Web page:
Friday, November 16, 2018

Writing The Baseball Queen

The Evolution of Inspiration


I showed this drawing to my second grade students and one girl said, “She’s the Baseball Queen, and she saves all the home run balls.”

And I said, “Eureka!”

The woman is the sculpture, “Memory”, who sits at Broadway and 106th Street in the memorial to  Isidore and Ida Strauss who went down with the Titanic. The baseball players? For months, vague ideas had been swirling in my head, centered on the great American Pastime.

In my neighborhood there was Dads and Daughters softball.  Several men gathered on Saturday mornings with their daughters to help the girls develop their skills and build confidence on the field.  The girls had other ideas, twirling, looking at the sky, practicing cartwheels--anything but batting and fielding. I thought there was a story there, but I didn’t know what.  Girls and baseball, feeling left out, the sense of longing; a baseball stew bubbled in my head.

ThenI learned Leonardo DaVinci’s last words and I couldn’t get them out of my head; “If I could make...If I...”

Then the Baseball Queen appeared.  I thought about her for some time and then sat down to write.  Anthony Trollope said, “It you want to write, apply cobbler’s wax to the seat of your pants.”  So I promised myself that I would sit with a pen and paper for one hour and I wouldn’t get up, I wouldn’t turn on the radio or pick up a book.  One hour.

Nothing happened for forty minutes and then the Baseball Queen flowed on to the paper.


The Baseball Queen


I am in bed and the sun is still shining.  I have to go to bed when it isn’t even dark.  It isn’t dark. It isn’t night. It isn’t fair. The sun is shining right in my eyes. Who could sleep?  Everyone else is outside playing baseball. 

I can see them. I can hear them. I wish I was with them.

I wish I could get in that game.  They’re not really bigger than me.  I could play with them.

I could say, “Give me a shot.”  Then they’d pitch it to me, and I would belt that ball and it would go flying--sailing--out of the park, over the houses, over the trees, and over the clock tower.  The ladies who hold up the clock would try to catch it but it would be too high for them and much too fast.

It would fly all the way to the Baseball Queen, who catches all the home run balls and keeps them in her Home run Hall of Fame Palace in the sky.

She would say, “Who hit this ball?”

Hank Aaron would say, “It wasn’t me.”

Ted Williams would say, “Not me.”

Mickey Mantle would say, “I didn’t hit it.”

Even Reggie Jackson would say, “Don’t look at me.”

Then the Baseball Queen would say, “ Who is this new Sultan of Swat?”  And she would come all the way down to our field.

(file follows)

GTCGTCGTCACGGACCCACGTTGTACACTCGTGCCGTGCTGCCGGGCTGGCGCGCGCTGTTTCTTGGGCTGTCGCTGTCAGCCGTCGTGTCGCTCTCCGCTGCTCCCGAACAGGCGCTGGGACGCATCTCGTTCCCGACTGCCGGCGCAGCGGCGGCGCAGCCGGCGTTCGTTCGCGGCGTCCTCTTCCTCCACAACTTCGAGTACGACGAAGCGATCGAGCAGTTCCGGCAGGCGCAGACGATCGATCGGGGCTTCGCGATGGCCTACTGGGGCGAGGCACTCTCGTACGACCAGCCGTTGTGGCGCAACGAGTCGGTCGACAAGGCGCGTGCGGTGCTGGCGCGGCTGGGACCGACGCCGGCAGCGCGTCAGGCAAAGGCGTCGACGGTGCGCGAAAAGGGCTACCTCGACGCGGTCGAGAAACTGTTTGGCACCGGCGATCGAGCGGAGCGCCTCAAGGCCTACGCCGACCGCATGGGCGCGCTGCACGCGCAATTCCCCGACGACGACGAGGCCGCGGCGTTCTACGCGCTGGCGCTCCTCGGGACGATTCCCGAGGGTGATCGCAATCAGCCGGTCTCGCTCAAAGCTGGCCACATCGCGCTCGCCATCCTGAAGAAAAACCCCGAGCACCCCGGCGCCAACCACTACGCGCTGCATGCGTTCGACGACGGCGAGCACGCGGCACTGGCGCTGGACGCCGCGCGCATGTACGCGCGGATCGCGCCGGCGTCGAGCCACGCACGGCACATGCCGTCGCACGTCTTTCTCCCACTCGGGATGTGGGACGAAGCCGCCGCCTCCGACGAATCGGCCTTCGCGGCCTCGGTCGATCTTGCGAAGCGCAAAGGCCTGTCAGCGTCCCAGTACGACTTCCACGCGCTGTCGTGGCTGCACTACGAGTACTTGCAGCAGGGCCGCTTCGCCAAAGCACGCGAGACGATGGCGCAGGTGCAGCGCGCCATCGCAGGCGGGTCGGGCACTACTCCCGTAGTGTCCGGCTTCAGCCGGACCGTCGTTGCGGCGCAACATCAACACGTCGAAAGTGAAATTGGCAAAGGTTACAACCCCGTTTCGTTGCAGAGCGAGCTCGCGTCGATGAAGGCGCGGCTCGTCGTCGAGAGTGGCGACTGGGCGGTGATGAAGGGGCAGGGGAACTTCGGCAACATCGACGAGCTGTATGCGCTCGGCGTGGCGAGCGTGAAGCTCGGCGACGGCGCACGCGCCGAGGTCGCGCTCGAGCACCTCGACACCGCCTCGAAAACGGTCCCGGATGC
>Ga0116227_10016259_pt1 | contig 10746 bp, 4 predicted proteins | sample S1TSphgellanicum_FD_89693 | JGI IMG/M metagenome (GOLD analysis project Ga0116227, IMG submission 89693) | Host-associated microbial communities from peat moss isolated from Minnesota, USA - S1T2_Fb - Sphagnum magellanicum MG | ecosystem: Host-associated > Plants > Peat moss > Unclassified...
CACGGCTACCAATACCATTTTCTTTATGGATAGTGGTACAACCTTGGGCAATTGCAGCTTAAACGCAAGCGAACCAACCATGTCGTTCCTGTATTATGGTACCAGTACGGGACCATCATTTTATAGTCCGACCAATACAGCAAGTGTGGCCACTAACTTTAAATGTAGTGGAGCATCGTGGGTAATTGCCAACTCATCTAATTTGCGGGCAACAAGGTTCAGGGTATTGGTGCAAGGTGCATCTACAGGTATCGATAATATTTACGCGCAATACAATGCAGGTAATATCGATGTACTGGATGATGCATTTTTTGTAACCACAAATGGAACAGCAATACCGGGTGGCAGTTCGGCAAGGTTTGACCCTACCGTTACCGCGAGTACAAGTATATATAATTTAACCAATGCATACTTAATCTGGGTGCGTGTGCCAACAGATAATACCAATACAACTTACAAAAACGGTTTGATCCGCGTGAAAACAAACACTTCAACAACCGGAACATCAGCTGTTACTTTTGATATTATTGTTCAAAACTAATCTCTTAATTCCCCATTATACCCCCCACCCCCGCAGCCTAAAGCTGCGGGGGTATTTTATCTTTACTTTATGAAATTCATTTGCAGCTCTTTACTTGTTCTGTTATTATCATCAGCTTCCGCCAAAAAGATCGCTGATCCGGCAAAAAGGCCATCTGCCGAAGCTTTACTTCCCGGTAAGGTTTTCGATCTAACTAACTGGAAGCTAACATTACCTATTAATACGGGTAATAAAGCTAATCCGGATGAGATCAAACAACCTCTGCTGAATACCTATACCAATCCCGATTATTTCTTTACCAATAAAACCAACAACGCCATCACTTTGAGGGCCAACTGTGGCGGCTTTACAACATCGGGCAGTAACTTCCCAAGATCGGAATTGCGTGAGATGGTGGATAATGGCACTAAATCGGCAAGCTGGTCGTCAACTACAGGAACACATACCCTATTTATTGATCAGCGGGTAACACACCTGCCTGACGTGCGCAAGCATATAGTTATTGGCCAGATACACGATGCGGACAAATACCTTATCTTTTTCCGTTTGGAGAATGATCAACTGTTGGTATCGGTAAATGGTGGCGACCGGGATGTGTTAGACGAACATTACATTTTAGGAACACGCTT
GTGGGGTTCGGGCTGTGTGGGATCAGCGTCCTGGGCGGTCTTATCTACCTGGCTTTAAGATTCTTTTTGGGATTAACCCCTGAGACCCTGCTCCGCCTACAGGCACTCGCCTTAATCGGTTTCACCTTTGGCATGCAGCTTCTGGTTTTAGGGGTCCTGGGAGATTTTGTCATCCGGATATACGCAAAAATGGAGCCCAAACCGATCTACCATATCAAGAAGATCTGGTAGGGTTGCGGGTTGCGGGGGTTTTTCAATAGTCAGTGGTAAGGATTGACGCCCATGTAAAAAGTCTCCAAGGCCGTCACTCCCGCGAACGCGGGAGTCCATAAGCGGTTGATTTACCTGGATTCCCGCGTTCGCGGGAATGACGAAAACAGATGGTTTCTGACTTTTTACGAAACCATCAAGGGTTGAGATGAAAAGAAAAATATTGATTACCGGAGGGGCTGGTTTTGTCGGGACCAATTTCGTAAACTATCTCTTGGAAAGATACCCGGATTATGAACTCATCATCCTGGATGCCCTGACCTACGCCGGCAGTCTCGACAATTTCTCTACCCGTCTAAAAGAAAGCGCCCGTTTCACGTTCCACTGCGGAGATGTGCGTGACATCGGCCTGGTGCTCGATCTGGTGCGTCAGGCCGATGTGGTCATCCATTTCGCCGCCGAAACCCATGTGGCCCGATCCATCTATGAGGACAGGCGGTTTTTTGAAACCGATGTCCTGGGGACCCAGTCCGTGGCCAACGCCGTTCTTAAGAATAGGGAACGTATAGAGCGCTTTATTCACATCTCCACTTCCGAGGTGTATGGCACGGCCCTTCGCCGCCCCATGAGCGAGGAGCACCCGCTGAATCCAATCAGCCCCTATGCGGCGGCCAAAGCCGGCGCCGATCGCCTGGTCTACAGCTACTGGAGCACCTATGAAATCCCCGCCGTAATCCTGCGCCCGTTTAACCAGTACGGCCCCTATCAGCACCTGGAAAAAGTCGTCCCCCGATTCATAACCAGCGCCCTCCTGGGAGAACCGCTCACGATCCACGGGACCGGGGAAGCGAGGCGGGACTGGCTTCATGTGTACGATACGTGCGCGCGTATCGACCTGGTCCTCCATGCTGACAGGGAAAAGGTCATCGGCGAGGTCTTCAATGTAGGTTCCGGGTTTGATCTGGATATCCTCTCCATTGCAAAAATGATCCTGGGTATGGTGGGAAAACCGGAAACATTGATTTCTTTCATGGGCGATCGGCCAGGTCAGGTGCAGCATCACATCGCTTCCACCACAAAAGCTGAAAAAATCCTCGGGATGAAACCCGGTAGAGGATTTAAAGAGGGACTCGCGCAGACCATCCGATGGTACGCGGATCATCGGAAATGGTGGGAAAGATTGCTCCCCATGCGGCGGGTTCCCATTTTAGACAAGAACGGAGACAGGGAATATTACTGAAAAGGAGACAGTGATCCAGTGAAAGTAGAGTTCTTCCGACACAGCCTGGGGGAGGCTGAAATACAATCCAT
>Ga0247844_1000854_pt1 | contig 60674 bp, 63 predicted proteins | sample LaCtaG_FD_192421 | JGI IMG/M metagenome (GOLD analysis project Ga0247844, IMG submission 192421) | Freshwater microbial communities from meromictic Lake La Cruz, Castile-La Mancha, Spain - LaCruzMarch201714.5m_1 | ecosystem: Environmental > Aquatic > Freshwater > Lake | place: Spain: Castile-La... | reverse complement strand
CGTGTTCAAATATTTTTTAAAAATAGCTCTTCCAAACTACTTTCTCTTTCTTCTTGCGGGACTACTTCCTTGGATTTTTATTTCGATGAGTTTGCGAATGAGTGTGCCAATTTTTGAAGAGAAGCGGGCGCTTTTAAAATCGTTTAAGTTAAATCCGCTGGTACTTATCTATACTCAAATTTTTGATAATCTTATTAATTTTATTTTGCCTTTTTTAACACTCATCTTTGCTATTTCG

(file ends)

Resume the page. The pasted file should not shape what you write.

When she found out that it was me, that I was the one who hit that amazing home run, she would look at me and say, “Why are you wearing your pajamas?”

And when the Baseball Queen found out that the greatest home run hitter in the history of baseball had to go to bed before it was even dark, she would march right up to my front door, ring my doorbell, and tell my mother a thing or two.

That’s what would happen, if I could only get on that field.  If I could only get outside. If I could only stay up. If I could only...If I...


Friday, November 9, 2018

Why Baseball?

Why do I draw Baseball?


Why Baseball?  I once said to my brother, Alan, “Did you love baseball for itself or for all the time you spent with Dad?”  His answer was, “It was all so wonderful, why choose?” That’s a typical answer from my family, one that left me wanting. Wanting what?

Baseball infused my life--the constant sound of the game on the radio or TV, the never ending games of catch in our yard and even in the living room. But baseball wasn’t for me. I didn’t like standing in the hot sun with people yelling and throwing things at me.  I have no interest in sitting through a whole game but I do like to watch on TV where I can see a beautiful play again and again on the replay.

It’s not the game itself, it's the mystique.  There’s something about boys. I remember the moment when I was very little and realized I would grow up to be a woman like my mother, not a man like Daddy. I wasn’t disappointed but I wasn’t thrilled either.  It was more like...well, Ok. I watched my brothers and their friends and wanted to somehow be part of that mysterious fraternity. I admired the intensity of their interest and their mastery.  They’d practice and practice and never get tired or bored. I coveted their passion.

Once at Yankee Stadium I emerged from the dark stands to see the sun shining on the brilliant grass. As nine young men in pinstripes ran onto the field I felt the romance of it all, the history, the timelessness and the grace.  My first thought was, I want to draw that. That was my way to make baseball my own. But how to make it unique?

When my grandmother reached the end of her life and had trouble remembering which story she had already told, she repeated over and over that her favorite Yankee had left the team. Her words were, “Did you hear that Tommy John got traded to the Angels?

It was the perfect metaphor for dying and going to Heaven, merging all the threads of my yearning. And so MomMom inspired me to begin a series of baseball players, primarily Yankees, whose pinstripes make a useful drawing device.  I set them in various classical, baroque and celestial settings. I took to reading the sports pages, not for the scores but for the photos of the graceful movements of elite athletes.

I've had a wonderful time placing the boys in odd but beautiful places.  Here's Mickey Mantle being traded to the Angels.


October Birthdays

 My grandson, Teddy, was born by caesarian section.  When he was really little, well, bigger than this,    he asked his mom for some details...